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The University of Tennessee

College of Arts & Sciences

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Bruce McKee, Ph.D.


Research Statement

Research in my laboratory utilizes the model eukaryote Drosophila to address the mechanisms that underlie meiotic chromosome segregation.  Meiosis is the specialized cell division that generates haploid gametes from diploid precursor cells.  It consists of a “reductional” division (meiosis I) in which homologous chromosomes pair with each other and subsequently segregate to opposite poles, followed by an equational division (meiosis II) in which sister chromatids segregate.  Sexual reproduction depends upon accurate chromosome segregation. Segregation errors, such as nondisjunction or chromosome loss, are a major cause of genetic disease, spontaneous abortion and infertility in humans.  Therefore, a better understanding of chromosome segregation mechanisms would have important implications for human health and fertility.

Our previous research has focused on the homolog segregation pathway in Drosophila male meiosis.  We have been particularly interested in understanding the mechanism of homolog pairing, which is one of the major unsolved problems in meiosis, and in learning how the homologs are stably connected.  Our studies have led to the identification of both cis-acting (pairing sites) and trans-acting (pairing proteins) components of this pathway.  Recently, we have broadened our focus to encompass the mechanism of meiotic sister chromatid cohesion, and have identified two novel cohesion proteins that have important functions in both meiosis I and II.  We have also initiated studies of the regulation of recombination in both male and female meiosis and have identified genes required for prevention of crossing-over between the repeated rRNA genes and for the prevention of meiotic sister-chromatid crossing-over.

Selected Publications

Tsai, J. H., and McKee, B. D. (2011) J Cell Sci 124, 1955-1963. "Homologous pairing and the role of pairing centers in meiosis"

Tsai, J. H., Yan, R., and McKee, B. D. (2100) Chromosoma 120, 335-351. "Homolog pairing and sister chromatid cohesion in heterochromatin in Drosophila male meiosis I"

Yan, R., Thomas, S. E., Tsai, J. H., Yamada, Y., and McKee, B. D. (2010) J Cell Biol 188, 335-349. "SOLO: a meiotic protein required for centromere cohesion, coorientation, and SMC1 localization in Drosophila melanogaster"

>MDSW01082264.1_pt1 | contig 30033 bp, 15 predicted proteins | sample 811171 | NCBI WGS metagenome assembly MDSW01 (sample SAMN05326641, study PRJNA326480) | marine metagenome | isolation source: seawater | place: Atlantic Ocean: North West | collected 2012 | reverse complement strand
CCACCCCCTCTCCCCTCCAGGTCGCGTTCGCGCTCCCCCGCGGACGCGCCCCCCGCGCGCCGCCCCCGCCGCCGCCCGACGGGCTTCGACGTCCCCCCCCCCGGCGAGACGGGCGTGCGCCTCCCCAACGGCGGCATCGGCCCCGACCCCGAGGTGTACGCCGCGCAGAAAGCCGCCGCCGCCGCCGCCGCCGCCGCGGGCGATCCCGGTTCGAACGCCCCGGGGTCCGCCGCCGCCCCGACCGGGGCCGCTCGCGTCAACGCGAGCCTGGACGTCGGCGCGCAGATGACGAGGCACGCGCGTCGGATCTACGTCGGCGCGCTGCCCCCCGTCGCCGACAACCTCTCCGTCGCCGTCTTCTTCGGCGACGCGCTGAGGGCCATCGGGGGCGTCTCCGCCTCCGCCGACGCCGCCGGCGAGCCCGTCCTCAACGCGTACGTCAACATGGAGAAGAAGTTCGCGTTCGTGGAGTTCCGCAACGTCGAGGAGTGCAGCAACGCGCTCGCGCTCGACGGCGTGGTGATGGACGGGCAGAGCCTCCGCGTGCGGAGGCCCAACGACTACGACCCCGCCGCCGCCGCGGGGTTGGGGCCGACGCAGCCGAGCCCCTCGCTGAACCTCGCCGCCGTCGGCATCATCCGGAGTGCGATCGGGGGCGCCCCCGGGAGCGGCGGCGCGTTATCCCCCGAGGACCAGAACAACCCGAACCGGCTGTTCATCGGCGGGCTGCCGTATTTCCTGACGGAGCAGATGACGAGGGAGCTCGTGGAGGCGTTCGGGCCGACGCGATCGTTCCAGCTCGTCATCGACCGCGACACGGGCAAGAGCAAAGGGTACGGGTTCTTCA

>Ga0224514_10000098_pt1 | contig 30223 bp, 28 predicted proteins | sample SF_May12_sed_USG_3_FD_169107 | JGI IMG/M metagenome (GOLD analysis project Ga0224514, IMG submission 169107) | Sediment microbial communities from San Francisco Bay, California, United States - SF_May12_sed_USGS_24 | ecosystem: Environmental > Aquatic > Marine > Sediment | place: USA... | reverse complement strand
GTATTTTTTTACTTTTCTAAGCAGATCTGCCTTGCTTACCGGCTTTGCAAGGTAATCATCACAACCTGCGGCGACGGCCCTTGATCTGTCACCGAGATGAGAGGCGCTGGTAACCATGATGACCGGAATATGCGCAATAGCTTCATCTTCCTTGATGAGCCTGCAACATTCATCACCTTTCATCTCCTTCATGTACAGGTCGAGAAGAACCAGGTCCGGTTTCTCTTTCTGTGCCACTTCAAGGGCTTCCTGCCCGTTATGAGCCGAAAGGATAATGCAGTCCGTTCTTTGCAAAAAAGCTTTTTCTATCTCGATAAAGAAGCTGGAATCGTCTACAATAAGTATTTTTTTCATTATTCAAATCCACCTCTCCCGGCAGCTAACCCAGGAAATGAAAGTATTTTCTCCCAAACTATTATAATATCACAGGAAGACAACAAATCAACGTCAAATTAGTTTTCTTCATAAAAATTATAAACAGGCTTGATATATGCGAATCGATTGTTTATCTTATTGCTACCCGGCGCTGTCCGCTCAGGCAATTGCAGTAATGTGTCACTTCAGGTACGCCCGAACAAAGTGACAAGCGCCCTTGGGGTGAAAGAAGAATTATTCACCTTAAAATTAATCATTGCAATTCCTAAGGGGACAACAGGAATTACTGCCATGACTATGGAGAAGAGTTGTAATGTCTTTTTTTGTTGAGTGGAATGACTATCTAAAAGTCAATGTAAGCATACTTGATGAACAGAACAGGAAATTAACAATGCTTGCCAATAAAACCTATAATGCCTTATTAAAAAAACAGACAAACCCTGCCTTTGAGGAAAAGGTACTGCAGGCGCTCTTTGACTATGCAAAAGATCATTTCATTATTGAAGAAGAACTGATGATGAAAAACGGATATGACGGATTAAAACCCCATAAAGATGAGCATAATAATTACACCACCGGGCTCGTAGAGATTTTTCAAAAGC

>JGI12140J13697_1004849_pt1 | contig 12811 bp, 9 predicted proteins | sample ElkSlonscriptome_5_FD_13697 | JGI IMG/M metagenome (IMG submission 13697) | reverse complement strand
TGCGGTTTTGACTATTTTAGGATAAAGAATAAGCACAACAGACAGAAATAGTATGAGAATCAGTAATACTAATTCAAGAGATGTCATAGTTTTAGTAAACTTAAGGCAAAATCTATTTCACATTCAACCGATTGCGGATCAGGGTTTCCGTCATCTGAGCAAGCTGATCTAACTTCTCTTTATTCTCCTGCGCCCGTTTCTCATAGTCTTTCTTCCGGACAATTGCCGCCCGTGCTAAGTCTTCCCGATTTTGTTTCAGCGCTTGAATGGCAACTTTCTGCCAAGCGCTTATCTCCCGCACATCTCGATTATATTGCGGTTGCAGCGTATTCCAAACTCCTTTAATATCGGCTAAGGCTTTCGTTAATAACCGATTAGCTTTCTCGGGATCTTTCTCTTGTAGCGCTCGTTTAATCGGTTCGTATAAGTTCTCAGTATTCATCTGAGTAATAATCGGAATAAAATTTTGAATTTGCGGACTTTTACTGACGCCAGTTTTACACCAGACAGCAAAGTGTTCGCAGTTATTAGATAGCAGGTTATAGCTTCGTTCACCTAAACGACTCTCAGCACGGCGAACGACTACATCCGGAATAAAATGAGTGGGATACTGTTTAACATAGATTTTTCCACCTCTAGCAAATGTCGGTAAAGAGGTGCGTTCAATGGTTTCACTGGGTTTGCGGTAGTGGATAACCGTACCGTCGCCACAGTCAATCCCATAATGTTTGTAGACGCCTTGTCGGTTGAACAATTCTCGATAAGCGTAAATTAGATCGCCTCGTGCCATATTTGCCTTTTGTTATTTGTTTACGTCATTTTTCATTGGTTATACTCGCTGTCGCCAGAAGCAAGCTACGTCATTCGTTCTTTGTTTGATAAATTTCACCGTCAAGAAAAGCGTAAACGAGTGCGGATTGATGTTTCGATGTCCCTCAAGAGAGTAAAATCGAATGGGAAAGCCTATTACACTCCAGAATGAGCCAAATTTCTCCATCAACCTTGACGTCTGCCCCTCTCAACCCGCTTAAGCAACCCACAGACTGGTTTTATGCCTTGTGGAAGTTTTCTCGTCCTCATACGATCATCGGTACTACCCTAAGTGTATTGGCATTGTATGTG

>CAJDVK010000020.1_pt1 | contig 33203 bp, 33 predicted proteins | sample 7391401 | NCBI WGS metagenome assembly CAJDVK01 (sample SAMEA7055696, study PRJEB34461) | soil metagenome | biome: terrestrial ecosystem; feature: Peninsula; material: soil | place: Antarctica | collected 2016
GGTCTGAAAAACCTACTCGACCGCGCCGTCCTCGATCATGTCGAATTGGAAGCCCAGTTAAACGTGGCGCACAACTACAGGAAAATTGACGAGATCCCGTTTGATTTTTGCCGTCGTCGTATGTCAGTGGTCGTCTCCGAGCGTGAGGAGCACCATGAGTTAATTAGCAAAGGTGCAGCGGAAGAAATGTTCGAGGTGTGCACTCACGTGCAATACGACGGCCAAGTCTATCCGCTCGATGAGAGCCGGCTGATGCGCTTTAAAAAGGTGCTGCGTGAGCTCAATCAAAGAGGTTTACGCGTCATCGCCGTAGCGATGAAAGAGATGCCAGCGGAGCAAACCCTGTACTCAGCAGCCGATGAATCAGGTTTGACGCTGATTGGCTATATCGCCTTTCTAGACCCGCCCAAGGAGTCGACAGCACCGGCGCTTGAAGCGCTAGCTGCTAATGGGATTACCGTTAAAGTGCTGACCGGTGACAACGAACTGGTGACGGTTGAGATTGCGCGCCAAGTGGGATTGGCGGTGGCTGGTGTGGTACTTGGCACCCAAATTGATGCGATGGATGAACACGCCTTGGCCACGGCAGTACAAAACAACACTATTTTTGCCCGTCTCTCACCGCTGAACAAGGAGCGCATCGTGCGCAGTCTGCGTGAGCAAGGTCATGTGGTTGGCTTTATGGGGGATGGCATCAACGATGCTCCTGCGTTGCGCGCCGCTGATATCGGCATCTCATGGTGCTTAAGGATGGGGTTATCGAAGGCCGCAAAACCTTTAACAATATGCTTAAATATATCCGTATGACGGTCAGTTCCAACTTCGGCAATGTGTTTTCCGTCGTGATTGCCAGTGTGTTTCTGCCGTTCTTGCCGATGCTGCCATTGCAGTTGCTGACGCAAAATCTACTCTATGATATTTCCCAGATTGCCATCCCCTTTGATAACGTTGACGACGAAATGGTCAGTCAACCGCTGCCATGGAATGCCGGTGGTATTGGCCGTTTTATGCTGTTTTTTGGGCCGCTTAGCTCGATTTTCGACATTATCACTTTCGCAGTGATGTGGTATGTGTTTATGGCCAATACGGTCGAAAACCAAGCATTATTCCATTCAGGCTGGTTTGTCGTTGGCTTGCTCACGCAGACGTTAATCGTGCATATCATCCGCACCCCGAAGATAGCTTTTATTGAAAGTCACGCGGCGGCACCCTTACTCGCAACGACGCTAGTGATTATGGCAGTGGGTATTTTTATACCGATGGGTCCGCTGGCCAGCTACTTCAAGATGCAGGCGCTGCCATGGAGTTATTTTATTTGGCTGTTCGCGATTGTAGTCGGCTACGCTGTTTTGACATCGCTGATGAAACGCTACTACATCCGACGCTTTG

McKee, B. D. (2009) Genome Dyn 5, 56-68."Homolog pairing and segregation in Drosophila meiosis"

Thomas, S. E., and McKee, B. D. (2009) Methods Mol Biol 558, 217-234. "Analysis of chromosome dynamics and chromosomal proteins in Drosophila spermatocytes"

Thomas SE, McKee BD (2007).  Meiotic pairing and disjunction of mini-X chromosomes in Drosophila is mediated by 240bp rDNA repeats and the homolog conjunction proteins SNM and MNM.  Genetics, published ahead of print July 29, 2007, PMID: 17660566.

Soltani-Bejnood M, Thomas SE, Villeneuve L, Schwartz K, Hong C, McKee BD (2007).  Role of the mod(mdg4) common region in homolog segregation in Drosophila.  Genetics 176: 161-180.

Thomas SE, Soltani-Bejnood M, Roth P, Dorn R, Logsdon J, McKee BD (2005).  Identification of two proteins required for conjunction and regular segregation of achiasmate homologs in Drosophila male meiosis.  Cell 123: 555-568.

Yoo S, McKee BD (2005) Functional analysis of the Drosophila Rad51 gene in repair of DNA damage and meiotic chromosome segregation.  DNA Repair 4: 231-242. 

McKee BD (2004)  Homologous pairing and chromosome dynamics in meiosis and mitosis.  Biochimica et biophysica acta 1677: 165-180.
Stapleton W, Das S, McKee BD (2001) A role of the Drosophila homeless gene in repression of Stellate in male meiosis.  Chromosoma 110:  228-240.

McKee BD, Satter MT (1996).  Structure of the Y chromosomal Su (Ste) locus in Drosophila melanogaster and evidence for localized recombination among repeats.  Genetics 142:  149-161.

McKee BD, Handel MA (1993).  Sex chromosomes, recombination and chromatin conformation. Chromosoma 102: 71-80.

McKee BD, Karpen GH (1990).  Drosophila ribosomal RNA genes function as an X-Y meiotic pairing site. Cell 61:  61-72.

Beth Mullin, Ph.D


Contact Information

Room M-407
Walters Life Sciences
Phone: (865) 974-4068

Room E-202
Walters Life Sciences
Phone: (865) 974-3782